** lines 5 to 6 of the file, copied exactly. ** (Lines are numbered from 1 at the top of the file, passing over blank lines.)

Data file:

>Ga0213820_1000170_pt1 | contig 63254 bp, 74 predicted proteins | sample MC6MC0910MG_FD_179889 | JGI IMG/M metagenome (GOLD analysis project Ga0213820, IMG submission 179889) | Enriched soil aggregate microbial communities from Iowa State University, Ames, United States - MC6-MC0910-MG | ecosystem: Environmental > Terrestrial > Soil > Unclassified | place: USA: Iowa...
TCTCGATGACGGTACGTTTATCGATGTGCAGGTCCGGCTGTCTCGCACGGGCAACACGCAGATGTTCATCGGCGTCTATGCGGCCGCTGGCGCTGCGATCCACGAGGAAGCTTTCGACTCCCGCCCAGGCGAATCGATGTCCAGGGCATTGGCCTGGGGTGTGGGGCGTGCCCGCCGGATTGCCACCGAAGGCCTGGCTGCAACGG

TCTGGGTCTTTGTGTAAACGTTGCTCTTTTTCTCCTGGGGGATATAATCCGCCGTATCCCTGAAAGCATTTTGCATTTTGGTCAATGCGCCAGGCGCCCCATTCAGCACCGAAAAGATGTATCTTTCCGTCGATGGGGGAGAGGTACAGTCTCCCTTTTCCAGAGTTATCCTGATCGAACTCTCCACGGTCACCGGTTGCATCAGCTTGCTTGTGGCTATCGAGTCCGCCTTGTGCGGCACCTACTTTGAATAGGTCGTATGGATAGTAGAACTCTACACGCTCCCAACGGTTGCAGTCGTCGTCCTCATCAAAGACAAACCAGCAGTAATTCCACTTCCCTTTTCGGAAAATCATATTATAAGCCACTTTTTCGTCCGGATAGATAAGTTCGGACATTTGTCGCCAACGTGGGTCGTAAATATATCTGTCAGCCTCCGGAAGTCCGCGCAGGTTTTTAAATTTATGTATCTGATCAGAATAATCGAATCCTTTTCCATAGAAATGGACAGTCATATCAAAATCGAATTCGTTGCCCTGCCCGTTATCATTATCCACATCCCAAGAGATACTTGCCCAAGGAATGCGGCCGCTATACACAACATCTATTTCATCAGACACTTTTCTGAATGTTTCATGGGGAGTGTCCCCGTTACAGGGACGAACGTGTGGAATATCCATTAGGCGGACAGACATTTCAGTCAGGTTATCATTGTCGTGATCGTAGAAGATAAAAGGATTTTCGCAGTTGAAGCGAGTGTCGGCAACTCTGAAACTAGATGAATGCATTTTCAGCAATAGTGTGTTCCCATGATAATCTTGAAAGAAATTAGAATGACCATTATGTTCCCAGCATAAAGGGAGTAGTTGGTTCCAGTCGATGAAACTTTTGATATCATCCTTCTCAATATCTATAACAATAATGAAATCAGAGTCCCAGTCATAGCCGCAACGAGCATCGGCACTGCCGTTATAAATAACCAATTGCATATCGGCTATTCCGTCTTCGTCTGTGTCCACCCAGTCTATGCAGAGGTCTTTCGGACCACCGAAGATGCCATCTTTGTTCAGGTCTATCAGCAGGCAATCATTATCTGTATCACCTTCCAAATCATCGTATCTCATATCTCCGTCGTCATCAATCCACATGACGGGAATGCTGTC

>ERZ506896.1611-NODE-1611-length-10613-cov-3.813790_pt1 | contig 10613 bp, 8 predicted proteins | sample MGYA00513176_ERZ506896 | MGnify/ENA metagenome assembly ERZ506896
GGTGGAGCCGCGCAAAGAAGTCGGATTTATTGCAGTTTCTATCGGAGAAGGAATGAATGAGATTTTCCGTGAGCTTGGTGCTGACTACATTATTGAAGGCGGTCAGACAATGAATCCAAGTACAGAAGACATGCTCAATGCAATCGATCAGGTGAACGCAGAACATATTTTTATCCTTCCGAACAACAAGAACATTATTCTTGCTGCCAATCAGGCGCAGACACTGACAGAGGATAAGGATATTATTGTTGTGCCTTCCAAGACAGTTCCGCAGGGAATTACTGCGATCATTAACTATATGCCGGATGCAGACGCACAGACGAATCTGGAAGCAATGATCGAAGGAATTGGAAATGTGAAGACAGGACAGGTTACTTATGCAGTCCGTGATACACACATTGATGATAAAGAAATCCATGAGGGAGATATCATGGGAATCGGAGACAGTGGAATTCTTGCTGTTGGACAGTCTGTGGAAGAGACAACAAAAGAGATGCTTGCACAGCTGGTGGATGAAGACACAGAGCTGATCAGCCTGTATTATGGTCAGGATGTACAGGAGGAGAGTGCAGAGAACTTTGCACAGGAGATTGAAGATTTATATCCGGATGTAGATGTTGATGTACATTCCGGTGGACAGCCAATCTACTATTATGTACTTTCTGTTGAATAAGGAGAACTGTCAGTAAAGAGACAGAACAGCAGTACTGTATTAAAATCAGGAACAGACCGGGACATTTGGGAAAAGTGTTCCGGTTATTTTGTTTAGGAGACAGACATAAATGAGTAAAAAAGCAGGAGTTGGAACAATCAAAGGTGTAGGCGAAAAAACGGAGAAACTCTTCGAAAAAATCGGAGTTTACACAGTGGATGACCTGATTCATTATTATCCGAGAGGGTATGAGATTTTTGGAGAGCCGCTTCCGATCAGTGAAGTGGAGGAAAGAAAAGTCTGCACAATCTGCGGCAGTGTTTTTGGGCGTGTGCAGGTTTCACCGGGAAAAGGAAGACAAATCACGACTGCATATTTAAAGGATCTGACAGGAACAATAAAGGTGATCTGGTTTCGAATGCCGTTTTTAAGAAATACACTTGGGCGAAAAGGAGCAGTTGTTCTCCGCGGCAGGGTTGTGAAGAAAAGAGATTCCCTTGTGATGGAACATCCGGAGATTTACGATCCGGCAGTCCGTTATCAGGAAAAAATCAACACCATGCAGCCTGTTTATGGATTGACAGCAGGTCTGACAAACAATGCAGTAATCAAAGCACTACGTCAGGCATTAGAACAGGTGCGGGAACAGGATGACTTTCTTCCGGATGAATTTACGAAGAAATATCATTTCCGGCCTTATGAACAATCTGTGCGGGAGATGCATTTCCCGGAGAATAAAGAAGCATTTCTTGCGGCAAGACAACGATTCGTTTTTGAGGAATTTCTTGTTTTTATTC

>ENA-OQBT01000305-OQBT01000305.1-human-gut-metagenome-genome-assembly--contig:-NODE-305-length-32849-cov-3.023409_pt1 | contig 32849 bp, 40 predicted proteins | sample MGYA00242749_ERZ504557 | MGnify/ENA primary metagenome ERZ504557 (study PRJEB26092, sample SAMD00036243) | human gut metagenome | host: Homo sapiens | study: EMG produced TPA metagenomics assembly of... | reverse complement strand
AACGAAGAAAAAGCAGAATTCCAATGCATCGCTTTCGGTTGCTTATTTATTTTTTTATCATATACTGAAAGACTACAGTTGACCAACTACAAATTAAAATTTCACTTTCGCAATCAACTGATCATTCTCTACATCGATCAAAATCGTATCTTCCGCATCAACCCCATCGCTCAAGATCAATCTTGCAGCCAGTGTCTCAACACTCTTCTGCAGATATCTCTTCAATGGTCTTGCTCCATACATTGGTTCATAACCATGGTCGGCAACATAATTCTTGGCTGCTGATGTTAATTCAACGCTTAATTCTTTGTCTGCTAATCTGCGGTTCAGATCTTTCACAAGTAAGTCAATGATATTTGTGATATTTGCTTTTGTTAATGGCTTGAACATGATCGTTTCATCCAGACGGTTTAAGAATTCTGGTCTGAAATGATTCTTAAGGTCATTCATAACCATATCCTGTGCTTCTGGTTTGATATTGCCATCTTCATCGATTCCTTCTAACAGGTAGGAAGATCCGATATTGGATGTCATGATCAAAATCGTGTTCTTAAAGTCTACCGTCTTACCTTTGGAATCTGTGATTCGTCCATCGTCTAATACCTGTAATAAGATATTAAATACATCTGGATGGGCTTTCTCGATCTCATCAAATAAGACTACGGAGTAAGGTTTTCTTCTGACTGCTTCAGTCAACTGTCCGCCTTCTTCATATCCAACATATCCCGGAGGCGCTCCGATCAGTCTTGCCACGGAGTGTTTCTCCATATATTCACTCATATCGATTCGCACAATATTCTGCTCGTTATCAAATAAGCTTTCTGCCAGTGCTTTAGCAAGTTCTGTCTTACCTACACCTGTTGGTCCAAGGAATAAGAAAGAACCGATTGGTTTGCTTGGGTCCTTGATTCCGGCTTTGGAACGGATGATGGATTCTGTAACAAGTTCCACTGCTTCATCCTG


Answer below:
GGTGGAGCCGCGCAAAGAAGTCGGATTTATTGCAGTTTCTATCGGAGAAGGAATGAATGAGATTTTCCGTGAGCTTGGTGCTGACTACATTATTGAAGGCGGTCAGACAATGAATCCAAGTACAGAAGACATGCTCAATGCAATCGATCAGGTGAACGCAGAACATATTTTTATCCTTCCGAACAACAAGAACATTATTCTTGCTGCCAATCAGGCGCAGACACTGACAGAGGATAAGGATATTATTGTTGTGCCTTCCAAGACAGTTCCGCAGGGAATTACTGCGATCATTAACTATATGCCGGATGCAGACGCACAGACGAATCTGGAAGCAATGATCGAAGGAATTGGAAATGTGAAGACAGGACAGGTTACTTATGCAGTCCGTGATACACACATTGATGATAAAGAAATCCATGAGGGAGATATCATGGGAATCGGAGACAGTGGAATTCTTGCTGTTGGACAGTCTGTGGAAGAGACAACAAAAGAGATGCTTGCACAGCTGGTGGATGAAGACACAGAGCTGATCAGCCTGTATTATGGTCAGGATGTACAGGAGGAGAGTGCAGAGAACTTTGCACAGGAGATTGAAGATTTATATCCGGATGTAGATGTTGATGTACATTCCGGTGGACAGCCAATCTACTATTATGTACTTTCTGTTGAATAAGGAGAACTGTCAGTAAAGAGACAGAACAGCAGTACTGTATTAAAATCAGGAACAGACCGGGACATTTGGGAAAAGTGTTCCGGTTATTTTGTTTAGGAGACAGACATAAATGAGTAAAAAAGCAGGAGTTGGAACAATCAAAGGTGTAGGCGAAAAAACGGAGAAACTCTTCGAAAAAATCGGAGTTTACACAGTGGATGACCTGATTCATTATTATCCGAGAGGGTATGAGATTTTTGGAGAGCCGCTTCCGATCAGTGAAGTGGAGGAAAGAAAAGTCTGCACAATCTGCGGCAGTGTTTTTGGGCGTGTGCAGGTTTCACCGGGAAAAGGAAGACAAATCACGACTGCATATTTAAAGGATCTGACAGGAACAATAAAGGTGATCTGGTTTCGAATGCCGTTTTTAAGAAATACACTTGGGCGAAAAGGAGCAGTTGTTCTCCGCGGCAGGGTTGTGAAGAAAAGAGATTCCCTTGTGATGGAACATCCGGAGATTTACGATCCGGCAGTCCGTTATCAGGAAAAAATCAACACCATGCAGCCTGTTTATGGATTGACAGCAGGTCTGACAAACAATGCAGTAATCAAAGCACTACGTCAGGCATTAGAACAGGTGCGGGAACAGGATGACTTTCTTCCGGATGAATTTACGAAGAAATATCATTTCCGGCCTTATGAACAATCTGTGCGGGAGATGCATTTCCCGGAGAATAAAGAAGCATTTCTTGCGGCAAGACAACGATTCGTTTTTGAGGAATTTCTTGTTTTTATTC

>ENA-OQBT01000305-OQBT01000305.1-human-gut-metagenome-genome-assembly--contig:-NODE-305-length-32849-cov-3.023409_pt1 | contig 32849 bp, 40 predicted proteins | sample MGYA00242749_ERZ504557 | MGnify/ENA primary metagenome ERZ504557 (study PRJEB26092, sample SAMD00036243) | human gut metagenome | host: Homo sapiens | study: EMG produced TPA metagenomics assembly of... | reverse complement strand